We arrived at our host Mexican family’s home in Oaxaca about 8 p.m., tired and hungry. Odila is a 45-year old widow who is raising two teenagers. She fed us some wonderful Algerian stew. Her deceased husband was from Algeria. Lyn and I had separate bedrooms upstairs and shared a bath with each other. The rooms were simple, but clean, with tables and chairs for studying or playing cards and dice.
The next morning she drove with us to our school, Los Amigos, located close to the Zocalo in the center of Oaxaca. It’s a small, friendly and personal school with excellent teachers. Lyn and I were together in a class of four for the first hour and a half, then after a break, we had a new teacher and our class size diminished to three.
The price per night at Odila’s included breakfast and a main meal about 3 p.m. I strongly recommend this as a way of improving language skills, getting a taste of real Mexican life and keeping expenses down.
In the afternoons, we discovered Oaxaca, it’s markets, museums, churches, ruins and handicrafts. Their Mercado de Abastos puts Guadalajara’s to shame. It’s mammoth and filled with many Indian dialects; our Spanish was often of little use. It would be impossible to cover the entire market in one day, but we managed to do some damage to our pocketbooks. One forty-foot stretch was covered with vendors selling live roosters and chickens. Odila explained to us that they were used for making mole. Yuck.
That day we met a man selling the famous Oaxacan rugs who told us another woman from Ajijic was learning weaving from his aunt. “Who?” I asked. He replied, “Carolina…I can’t remember her last name.”
“It’s Carolyn George! I know her. She’s a weaver in Ajijic.” He invited us to his house in the nearby village of Teotitlan Del Valle. The next day we drove out there and hooked up with Carolyn who gave us a great tour of the area, explained how the wools were dyed and introduced us to some of the weavers. The looms are enormous. I purchased two rugs. They’re perfect accents in my home and will last several lifetimes.
The next day we headed to the town of Arrazola. It’s an amazing town where most of the inhabitants work in their homes carving and painting whimsical dragons, gargoyles, armadillos, giraffes, rabbits and everything in between. The men saw and carve the wooden shapes and the women paint them using bright, often neon colors in a style similar to pointillism.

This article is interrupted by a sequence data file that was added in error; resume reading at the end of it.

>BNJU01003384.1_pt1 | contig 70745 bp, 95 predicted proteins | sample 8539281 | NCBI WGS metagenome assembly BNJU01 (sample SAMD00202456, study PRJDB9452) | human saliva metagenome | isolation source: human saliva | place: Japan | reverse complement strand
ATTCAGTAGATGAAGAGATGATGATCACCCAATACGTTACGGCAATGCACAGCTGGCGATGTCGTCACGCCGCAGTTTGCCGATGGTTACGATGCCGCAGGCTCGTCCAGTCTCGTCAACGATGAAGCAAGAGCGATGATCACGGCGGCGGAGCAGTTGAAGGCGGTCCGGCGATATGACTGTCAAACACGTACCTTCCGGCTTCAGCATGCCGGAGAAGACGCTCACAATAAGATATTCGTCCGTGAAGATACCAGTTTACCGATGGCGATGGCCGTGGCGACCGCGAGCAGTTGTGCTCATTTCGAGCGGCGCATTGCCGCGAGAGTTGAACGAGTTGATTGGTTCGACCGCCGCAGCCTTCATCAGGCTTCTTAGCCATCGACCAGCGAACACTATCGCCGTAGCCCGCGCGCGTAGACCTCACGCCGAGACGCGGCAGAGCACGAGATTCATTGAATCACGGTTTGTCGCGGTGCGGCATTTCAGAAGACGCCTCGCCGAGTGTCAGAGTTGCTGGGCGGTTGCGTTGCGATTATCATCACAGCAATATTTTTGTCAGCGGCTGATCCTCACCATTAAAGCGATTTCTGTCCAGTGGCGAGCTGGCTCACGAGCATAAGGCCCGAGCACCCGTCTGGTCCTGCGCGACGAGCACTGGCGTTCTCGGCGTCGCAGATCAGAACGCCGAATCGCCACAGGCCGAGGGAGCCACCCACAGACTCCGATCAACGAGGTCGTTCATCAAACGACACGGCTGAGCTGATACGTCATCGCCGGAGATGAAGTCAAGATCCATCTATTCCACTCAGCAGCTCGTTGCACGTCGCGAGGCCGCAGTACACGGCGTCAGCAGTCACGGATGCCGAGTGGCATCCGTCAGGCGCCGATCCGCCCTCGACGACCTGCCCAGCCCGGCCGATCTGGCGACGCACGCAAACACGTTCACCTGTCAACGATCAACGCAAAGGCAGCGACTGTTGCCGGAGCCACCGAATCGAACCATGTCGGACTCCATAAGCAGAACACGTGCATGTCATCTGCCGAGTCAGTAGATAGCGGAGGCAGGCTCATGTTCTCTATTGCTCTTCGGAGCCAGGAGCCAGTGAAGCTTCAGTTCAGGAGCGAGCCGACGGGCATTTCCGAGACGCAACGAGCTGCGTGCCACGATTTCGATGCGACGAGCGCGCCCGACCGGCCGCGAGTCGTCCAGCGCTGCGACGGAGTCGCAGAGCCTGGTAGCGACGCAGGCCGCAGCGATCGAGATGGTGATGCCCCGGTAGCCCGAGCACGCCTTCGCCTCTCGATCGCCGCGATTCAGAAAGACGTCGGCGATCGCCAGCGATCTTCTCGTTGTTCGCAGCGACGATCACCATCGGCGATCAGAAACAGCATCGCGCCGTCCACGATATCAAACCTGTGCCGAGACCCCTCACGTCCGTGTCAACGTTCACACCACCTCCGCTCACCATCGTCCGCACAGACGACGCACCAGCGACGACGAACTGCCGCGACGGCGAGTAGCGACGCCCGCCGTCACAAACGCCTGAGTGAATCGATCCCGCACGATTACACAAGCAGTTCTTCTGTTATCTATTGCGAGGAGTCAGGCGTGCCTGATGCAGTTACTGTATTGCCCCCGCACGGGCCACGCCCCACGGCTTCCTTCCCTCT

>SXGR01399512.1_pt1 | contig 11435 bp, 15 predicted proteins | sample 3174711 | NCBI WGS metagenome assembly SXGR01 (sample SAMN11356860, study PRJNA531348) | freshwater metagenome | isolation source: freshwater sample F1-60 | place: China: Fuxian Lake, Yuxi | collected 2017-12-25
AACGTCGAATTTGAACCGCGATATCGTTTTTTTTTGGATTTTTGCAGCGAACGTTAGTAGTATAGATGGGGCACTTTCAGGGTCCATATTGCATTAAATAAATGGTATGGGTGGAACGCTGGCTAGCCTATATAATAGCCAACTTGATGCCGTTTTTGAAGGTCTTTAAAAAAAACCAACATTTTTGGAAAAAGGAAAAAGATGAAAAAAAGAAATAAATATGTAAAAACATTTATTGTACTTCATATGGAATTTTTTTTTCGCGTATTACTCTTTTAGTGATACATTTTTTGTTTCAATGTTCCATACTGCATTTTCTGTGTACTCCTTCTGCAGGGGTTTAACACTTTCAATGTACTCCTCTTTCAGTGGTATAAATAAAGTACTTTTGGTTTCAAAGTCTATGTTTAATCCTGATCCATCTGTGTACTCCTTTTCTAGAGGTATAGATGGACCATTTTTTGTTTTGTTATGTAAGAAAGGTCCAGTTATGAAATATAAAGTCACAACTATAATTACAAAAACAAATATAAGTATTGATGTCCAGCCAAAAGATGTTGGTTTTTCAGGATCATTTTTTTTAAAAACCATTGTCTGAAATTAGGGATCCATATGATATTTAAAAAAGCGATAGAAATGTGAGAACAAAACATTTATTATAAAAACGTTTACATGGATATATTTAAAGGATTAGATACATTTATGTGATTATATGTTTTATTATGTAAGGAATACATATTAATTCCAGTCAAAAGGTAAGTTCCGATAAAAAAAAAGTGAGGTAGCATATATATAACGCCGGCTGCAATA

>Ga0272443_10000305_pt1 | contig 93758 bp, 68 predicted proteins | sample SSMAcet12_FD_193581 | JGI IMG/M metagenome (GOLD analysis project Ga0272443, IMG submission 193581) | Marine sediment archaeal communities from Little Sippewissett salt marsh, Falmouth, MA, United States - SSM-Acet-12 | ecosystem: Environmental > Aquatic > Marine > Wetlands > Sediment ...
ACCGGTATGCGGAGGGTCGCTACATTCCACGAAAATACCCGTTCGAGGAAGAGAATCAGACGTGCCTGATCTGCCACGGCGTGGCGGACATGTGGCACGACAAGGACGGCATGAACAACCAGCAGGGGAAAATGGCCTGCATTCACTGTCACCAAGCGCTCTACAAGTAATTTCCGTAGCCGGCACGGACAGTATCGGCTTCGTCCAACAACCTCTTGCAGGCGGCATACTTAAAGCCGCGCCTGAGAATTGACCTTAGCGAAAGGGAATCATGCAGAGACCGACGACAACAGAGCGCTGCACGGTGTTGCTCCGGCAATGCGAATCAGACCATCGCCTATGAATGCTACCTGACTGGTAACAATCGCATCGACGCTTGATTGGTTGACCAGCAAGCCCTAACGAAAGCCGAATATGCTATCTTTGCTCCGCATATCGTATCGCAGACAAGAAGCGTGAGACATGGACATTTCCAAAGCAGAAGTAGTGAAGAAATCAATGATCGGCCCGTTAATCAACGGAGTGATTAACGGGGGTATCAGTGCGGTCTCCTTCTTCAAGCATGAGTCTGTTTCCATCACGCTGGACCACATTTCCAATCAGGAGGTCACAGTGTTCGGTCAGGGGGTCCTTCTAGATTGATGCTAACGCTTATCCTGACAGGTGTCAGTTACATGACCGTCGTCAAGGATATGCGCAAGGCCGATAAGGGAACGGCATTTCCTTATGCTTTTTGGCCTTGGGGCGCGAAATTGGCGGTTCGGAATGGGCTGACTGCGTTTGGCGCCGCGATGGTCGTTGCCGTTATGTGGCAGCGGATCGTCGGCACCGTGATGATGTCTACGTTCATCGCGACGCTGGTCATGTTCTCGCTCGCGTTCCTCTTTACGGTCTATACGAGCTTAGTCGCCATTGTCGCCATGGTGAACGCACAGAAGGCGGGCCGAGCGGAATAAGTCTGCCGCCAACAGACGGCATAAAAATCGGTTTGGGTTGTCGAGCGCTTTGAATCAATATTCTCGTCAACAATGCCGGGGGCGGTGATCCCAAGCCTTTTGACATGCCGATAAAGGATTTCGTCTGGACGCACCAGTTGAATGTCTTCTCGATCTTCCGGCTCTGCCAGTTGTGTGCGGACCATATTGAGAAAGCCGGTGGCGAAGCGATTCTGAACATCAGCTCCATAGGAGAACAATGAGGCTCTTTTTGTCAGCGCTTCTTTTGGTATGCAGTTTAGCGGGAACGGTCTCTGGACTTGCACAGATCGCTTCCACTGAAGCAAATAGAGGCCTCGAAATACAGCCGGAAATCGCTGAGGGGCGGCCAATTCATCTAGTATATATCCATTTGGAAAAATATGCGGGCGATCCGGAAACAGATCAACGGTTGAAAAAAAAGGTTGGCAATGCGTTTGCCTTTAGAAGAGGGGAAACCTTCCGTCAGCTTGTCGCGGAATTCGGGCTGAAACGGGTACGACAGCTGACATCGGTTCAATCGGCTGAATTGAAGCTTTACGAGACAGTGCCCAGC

Two young boys offered to be our guides and they took us from house to house, where each family has its own unique style. I’d seen these products in many of the Guadalajara markets, but had never been interested until I saw the work involved. Lyn had been to the town before and said, “They must be making a lot of money, because their streets are now beautiful combinations of brick and cobblestone where they had been almost impassable dirt roads the last time I was here.”
We also met up with other Norte Americanos for lunch one day. A couple either write or have written for Mexconnect. Since I’d heard so many wonderful things about Oaxaca and its climate, I was checking it out as a possible place to live. We asked tons of questions from our new friends and later scheduled a couple of visits to new homes for sale with a realtor. I’ve come to the conclusion that living in Oaxaca won’t be any less expensive than living in Ajijic.
The trip home introduced me to Pueblo, Querétero and Tequisquiápan. Now, Querétero is a place I could live. I’ve run over my word limit, so more on those cities later.
Slightly more than 2000 miles and two weeks later, I’ve discovered that this country that hosts us is quite spectacular. From mountains to deserts, from beaches to open plains. Driving is a great way to see Mexico, its people and its treasures. Driving is safe if you drive carefully, don’t drive at night and make sure you stay in hotels that have secure parking for the night. If two old broads like us can do it, anyone can!